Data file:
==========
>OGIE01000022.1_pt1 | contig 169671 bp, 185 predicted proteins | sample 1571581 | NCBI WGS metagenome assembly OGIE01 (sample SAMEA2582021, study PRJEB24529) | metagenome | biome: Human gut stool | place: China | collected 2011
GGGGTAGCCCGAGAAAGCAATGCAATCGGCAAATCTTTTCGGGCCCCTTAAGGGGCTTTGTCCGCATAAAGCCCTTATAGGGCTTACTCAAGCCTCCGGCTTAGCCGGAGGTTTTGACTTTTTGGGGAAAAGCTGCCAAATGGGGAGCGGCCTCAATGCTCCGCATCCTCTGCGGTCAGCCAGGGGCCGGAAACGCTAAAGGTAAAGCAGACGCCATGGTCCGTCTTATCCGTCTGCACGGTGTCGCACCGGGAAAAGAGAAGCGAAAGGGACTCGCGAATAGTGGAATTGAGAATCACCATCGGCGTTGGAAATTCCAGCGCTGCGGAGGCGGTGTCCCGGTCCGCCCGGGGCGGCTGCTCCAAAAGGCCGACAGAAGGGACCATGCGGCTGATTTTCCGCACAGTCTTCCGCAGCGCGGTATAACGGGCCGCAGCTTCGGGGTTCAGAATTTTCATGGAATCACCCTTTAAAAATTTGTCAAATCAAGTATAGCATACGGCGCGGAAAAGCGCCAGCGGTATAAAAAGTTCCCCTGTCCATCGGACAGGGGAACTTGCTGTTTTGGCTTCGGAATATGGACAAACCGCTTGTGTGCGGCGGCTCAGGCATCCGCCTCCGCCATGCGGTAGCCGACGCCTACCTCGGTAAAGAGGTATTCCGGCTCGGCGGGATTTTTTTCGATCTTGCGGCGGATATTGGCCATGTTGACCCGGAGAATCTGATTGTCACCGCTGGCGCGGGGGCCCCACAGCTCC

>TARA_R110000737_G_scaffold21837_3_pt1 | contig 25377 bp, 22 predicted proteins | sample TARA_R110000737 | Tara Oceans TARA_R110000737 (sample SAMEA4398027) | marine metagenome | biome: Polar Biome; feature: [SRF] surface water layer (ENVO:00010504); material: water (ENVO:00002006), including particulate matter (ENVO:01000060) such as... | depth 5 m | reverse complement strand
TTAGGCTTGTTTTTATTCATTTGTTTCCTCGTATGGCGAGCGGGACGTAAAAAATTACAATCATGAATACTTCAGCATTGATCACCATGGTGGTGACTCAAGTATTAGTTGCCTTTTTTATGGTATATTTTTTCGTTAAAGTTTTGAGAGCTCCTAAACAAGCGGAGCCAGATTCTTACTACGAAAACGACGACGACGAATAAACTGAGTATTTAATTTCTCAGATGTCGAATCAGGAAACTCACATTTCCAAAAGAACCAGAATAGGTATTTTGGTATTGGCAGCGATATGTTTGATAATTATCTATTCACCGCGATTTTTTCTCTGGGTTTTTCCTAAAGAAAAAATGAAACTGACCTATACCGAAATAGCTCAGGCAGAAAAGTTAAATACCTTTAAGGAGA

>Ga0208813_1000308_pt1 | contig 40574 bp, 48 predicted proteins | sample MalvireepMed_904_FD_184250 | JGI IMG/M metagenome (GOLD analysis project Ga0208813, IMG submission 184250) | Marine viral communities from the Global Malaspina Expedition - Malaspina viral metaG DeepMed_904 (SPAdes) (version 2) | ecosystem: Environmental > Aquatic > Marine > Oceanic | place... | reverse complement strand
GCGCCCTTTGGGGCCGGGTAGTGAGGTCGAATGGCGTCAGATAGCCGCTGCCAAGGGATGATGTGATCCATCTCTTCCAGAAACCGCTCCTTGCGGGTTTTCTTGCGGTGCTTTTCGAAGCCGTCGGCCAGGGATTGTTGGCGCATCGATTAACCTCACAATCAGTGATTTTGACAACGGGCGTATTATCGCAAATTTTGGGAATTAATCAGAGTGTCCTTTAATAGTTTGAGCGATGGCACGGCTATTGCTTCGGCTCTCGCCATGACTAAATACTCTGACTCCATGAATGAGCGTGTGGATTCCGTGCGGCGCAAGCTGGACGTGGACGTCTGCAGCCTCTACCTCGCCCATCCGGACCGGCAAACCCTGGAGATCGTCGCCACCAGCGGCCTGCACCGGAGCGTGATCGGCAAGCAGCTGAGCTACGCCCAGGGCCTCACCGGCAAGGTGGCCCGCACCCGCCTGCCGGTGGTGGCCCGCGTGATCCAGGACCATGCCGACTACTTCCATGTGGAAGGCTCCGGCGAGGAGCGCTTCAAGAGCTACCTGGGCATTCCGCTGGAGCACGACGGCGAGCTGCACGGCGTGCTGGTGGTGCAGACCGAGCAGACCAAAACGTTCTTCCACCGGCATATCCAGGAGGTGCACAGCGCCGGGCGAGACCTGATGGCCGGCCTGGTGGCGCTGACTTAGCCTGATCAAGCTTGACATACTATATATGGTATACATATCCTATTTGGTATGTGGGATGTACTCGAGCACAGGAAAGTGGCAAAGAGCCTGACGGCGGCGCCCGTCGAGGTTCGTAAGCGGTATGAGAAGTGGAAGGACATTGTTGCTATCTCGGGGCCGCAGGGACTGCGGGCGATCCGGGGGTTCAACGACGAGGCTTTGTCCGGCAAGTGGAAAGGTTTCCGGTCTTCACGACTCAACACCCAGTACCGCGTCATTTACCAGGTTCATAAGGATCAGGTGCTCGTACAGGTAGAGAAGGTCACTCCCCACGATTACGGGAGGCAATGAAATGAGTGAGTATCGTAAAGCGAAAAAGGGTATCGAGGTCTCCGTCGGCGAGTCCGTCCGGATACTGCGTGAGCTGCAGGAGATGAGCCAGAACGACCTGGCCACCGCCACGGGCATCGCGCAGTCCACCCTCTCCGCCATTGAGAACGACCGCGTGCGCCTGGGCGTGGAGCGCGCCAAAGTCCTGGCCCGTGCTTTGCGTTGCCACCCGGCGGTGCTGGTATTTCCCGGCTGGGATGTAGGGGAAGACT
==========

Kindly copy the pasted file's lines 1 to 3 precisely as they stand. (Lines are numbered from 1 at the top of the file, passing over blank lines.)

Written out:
>OGIE01000022.1_pt1 | contig 169671 bp, 185 predicted proteins | sample 1571581 | NCBI WGS metagenome assembly OGIE01 (sample SAMEA2582021, study PRJEB24529) | metagenome | biome: Human gut stool | place: China | collected 2011
GGGGTAGCCCGAGAAAGCAATGCAATCGGCAAATCTTTTCGGGCCCCTTAAGGGGCTTTGTCCGCATAAAGCCCTTATAGGGCTTACTCAAGCCTCCGGCTTAGCCGGAGGTTTTGACTTTTTGGGGAAAAGCTGCCAAATGGGGAGCGGCCTCAATGCTCCGCATCCTCTGCGGTCAGCCAGGGGCCGGAAACGCTAAAGGTAAAGCAGACGCCATGGTCCGTCTTATCCGTCTGCACGGTGTCGCACCGGGAAAAGAGAAGCGAAAGGGACTCGCGAATAGTGGAATTGAGAATCACCATCGGCGTTGGAAATTCCAGCGCTGCGGAGGCGGTGTCCCGGTCCGCCCGGGGCGGCTGCTCCAAAAGGCCGACAGAAGGGACCATGCGGCTGATTTTCCGCACAGTCTTCCGCAGCGCGGTATAACGGGCCGCAGCTTCGGGGTTCAGAATTTTCATGGAATCACCCTTTAAAAATTTGTCAAATCAAGTATAGCATACGGCGCGGAAAAGCGCCAGCGGTATAAAAAGTTCCCCTGTCCATCGGACAGGGGAACTTGCTGTTTTGGCTTCGGAATATGGACAAACCGCTTGTGTGCGGCGGCTCAGGCATCCGCCTCCGCCATGCGGTAGCCGACGCCTACCTCGGTAAAGAGGTATTCCGGCTCGGCGGGATTTTTTTCGATCTTGCGGCGGATATTGGCCATGTTGACCCGGAGAATCTGATTGTCACCGCTGGCGCGGGGGCCCCACAGCTCC

>TARA_R110000737_G_scaffold21837_3_pt1 | contig 25377 bp, 22 predicted proteins | sample TARA_R110000737 | Tara Oceans TARA_R110000737 (sample SAMEA4398027) | marine metagenome | biome: Polar Biome; feature: [SRF] surface water layer (ENVO:00010504); material: water (ENVO:00002006), including particulate matter (ENVO:01000060) such as... | depth 5 m | reverse complement strand